The nickname for public housing in many urban
areas. Works of "genius" - maximizing bang-for-the-buck by housing the poor
in near-identical apartment
buildings (varying from three to about twenty stories high). If you didn't live there, it was easy to get lost: you might be in the 601 building when you needed to be in the 501 building further up - aside from the cars in the parking lot, both areas looked alike.
Famous for producing basketball players and other professional athletes. Famous also for producing welfare mothers and drug addicts. Both sets of stereotypes are a bit overblown. The vast majority of people there are as salt-of-the-earth as anyone.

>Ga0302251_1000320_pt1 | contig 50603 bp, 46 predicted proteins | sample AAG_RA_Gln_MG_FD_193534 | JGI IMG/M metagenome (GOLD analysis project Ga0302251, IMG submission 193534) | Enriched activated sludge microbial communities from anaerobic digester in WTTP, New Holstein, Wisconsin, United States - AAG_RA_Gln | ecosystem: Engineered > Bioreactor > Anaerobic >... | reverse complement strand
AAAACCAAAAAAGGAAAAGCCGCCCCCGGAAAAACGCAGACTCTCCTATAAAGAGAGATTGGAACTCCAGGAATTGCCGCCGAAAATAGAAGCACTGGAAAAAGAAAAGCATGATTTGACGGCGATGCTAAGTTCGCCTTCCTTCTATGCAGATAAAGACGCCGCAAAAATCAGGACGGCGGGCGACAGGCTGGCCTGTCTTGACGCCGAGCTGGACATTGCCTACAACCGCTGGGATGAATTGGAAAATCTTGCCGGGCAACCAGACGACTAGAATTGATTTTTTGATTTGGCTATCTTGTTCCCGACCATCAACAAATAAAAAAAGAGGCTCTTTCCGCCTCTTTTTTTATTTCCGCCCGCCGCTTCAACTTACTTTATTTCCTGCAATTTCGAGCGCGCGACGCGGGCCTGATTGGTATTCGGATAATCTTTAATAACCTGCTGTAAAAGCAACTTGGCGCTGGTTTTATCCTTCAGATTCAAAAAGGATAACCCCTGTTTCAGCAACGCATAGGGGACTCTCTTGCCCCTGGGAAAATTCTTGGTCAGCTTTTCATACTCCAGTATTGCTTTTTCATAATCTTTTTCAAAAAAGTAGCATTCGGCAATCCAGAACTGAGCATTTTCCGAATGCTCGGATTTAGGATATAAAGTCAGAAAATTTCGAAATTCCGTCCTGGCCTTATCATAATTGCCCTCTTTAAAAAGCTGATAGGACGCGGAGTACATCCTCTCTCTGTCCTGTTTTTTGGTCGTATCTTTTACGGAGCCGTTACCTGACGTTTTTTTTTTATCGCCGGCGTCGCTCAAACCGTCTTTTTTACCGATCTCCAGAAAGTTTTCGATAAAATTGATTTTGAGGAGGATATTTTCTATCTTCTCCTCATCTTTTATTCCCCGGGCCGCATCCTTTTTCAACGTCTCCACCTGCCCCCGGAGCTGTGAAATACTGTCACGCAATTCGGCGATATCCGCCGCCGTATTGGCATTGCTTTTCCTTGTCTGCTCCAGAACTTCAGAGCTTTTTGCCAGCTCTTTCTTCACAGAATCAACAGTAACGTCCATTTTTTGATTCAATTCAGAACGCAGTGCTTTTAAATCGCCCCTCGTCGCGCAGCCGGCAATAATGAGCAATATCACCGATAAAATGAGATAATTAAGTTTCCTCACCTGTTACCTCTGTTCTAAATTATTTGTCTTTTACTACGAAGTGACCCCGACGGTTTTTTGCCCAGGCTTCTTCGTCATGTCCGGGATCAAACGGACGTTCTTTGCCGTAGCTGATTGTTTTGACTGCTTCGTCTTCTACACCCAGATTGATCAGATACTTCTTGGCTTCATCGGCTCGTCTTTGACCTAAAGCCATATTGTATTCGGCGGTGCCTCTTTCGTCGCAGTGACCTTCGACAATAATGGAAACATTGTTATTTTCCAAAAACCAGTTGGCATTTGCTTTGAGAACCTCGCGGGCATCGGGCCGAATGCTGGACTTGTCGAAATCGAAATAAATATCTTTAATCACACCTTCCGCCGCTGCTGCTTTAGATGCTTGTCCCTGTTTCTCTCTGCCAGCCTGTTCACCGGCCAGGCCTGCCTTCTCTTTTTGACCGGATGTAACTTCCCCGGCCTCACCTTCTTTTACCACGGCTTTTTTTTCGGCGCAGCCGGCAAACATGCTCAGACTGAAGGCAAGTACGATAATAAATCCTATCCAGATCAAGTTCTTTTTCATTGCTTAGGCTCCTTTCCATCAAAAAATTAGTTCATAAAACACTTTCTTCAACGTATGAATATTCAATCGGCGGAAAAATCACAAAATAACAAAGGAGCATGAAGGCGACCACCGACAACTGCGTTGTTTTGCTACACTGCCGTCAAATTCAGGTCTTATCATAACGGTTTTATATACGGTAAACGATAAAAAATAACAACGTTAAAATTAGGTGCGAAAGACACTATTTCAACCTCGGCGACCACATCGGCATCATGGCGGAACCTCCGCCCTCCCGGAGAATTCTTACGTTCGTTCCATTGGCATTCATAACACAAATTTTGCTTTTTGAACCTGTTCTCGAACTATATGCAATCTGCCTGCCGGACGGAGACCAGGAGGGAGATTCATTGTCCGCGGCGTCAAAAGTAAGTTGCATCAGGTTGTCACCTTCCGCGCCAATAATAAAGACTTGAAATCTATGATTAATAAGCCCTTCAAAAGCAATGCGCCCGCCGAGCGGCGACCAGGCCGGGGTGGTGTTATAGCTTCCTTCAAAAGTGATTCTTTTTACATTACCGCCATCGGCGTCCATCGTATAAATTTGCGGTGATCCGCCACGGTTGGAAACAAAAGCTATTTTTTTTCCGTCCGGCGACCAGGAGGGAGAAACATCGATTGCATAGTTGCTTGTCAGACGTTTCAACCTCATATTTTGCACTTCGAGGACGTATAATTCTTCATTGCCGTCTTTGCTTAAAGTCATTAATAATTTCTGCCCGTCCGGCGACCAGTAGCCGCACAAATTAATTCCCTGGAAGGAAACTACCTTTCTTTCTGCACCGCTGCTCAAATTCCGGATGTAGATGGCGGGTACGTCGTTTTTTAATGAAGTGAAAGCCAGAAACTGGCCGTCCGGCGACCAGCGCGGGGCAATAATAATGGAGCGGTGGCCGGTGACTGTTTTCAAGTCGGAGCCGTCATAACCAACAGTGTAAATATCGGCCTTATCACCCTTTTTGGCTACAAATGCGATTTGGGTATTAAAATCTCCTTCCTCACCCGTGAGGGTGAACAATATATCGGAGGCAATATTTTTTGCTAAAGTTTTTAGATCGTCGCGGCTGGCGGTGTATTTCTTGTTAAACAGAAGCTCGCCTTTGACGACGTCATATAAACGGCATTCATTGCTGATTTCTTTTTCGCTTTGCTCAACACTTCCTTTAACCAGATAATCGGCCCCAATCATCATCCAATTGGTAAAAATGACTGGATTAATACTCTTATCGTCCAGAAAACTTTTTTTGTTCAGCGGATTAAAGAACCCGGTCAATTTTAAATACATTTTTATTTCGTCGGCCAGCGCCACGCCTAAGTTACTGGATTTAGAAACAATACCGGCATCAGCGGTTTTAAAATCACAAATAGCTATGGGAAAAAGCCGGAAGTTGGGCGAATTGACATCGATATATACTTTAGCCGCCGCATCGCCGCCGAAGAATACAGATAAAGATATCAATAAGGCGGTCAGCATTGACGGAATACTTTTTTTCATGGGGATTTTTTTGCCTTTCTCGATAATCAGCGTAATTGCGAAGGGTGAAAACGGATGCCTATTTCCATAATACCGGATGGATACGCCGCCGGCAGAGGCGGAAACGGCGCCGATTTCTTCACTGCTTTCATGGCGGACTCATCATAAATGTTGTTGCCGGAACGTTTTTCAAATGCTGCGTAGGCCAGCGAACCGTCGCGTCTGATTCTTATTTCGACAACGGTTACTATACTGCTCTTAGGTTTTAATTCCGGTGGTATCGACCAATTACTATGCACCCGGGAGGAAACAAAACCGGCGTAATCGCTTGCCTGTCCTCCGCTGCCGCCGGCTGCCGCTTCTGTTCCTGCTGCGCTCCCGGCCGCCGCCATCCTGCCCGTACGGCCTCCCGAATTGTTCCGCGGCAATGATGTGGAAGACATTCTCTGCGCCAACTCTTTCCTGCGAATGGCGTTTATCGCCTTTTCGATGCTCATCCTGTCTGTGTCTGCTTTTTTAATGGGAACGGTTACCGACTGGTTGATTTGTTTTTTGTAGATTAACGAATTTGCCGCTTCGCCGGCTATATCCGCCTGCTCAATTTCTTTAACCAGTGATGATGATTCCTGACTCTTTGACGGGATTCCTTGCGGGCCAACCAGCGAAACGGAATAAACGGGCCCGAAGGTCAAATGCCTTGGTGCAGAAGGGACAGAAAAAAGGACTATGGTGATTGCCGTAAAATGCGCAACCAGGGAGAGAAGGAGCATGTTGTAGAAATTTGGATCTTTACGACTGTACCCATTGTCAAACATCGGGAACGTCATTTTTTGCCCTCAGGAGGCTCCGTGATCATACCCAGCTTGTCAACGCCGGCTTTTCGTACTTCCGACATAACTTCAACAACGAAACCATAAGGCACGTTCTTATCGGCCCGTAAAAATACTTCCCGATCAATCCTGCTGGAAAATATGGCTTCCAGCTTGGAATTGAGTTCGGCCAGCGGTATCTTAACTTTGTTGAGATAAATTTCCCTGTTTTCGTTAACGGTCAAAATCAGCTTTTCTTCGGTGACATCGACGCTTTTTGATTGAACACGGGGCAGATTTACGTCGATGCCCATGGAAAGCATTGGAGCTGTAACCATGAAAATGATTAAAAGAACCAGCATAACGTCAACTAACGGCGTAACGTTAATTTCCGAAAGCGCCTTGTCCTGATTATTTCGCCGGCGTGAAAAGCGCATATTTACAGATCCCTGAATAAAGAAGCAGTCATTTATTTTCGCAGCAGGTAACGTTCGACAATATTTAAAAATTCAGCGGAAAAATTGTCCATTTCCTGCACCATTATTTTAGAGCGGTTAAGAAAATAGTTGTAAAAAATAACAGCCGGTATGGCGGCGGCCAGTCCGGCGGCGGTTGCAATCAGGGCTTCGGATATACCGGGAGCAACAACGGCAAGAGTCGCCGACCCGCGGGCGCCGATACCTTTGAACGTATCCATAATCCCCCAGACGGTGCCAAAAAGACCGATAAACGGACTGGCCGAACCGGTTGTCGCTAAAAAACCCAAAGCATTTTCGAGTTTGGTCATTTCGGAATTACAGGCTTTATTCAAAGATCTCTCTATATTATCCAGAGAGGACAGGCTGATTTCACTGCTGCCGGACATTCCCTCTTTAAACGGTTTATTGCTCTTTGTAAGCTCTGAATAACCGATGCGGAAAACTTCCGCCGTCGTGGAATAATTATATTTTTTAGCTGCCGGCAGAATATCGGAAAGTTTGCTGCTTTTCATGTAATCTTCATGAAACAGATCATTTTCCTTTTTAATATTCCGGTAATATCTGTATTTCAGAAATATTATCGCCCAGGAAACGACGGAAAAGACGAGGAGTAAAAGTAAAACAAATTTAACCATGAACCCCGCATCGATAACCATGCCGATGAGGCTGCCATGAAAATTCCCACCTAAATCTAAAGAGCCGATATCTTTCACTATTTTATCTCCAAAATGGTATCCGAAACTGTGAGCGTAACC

Higher lifeforms now inhabit the powers-that-be sections of governments; some public-housing projects in recent years have been more residential-looking in design. The added expense of such designs are well worth it, since, theoretically, you will have less community dysfunction than you would had you continued to warehouse people in the exaggerated population densities of the old-style projects (of course, this housing is but a symptom of larger problems within capitalism). Time will tell, pending adequate funding - most of us would rather get a $150 tax cut (don't spend it all in one place!) than believe in any notion of a well-targeted increase in social spending, or would rather let the velvet-gloved invisible hand sort 'em all out.